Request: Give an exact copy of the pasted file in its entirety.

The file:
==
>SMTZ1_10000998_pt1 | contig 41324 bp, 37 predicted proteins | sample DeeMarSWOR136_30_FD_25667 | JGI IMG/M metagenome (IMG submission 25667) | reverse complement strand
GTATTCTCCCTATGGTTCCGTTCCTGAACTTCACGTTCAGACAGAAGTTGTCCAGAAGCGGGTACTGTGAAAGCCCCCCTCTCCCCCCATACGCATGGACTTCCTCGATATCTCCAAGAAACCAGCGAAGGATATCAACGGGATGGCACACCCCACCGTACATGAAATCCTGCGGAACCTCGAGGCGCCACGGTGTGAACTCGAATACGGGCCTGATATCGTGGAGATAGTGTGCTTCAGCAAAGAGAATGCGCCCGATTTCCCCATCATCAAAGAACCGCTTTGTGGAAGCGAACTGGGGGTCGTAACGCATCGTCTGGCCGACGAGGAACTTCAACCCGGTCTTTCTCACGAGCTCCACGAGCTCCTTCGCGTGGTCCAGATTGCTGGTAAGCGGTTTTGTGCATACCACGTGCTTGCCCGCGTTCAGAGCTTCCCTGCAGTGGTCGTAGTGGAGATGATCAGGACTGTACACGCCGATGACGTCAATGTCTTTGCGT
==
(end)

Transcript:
>SMTZ1_10000998_pt1 | contig 41324 bp, 37 predicted proteins | sample DeeMarSWOR136_30_FD_25667 | JGI IMG/M metagenome (IMG submission 25667) | reverse complement strand
GTATTCTCCCTATGGTTCCGTTCCTGAACTTCACGTTCAGACAGAAGTTGTCCAGAAGCGGGTACTGTGAAAGCCCCCCTCTCCCCCCATACGCATGGACTTCCTCGATATCTCCAAGAAACCAGCGAAGGATATCAACGGGATGGCACACCCCACCGTACATGAAATCCTGCGGAACCTCGAGGCGCCACGGTGTGAACTCGAATACGGGCCTGATATCGTGGAGATAGTGTGCTTCAGCAAAGAGAATGCGCCCGATTTCCCCATCATCAAAGAACCGCTTTGTGGAAGCGAACTGGGGGTCGTAACGCATCGTCTGGCCGACGAGGAACTTCAACCCGGTCTTTCTCACGAGCTCCACGAGCTCCTTCGCGTGGTCCAGATTGCTGGTAAGCGGTTTTGTGCATACCACGTGCTTGCCCGCGTTCAGAGCTTCCCTGCAGTGGTCGTAGTGGAGATGATCAGGACTGTACACGCCGATGACGTCAATGTCTTTGCGT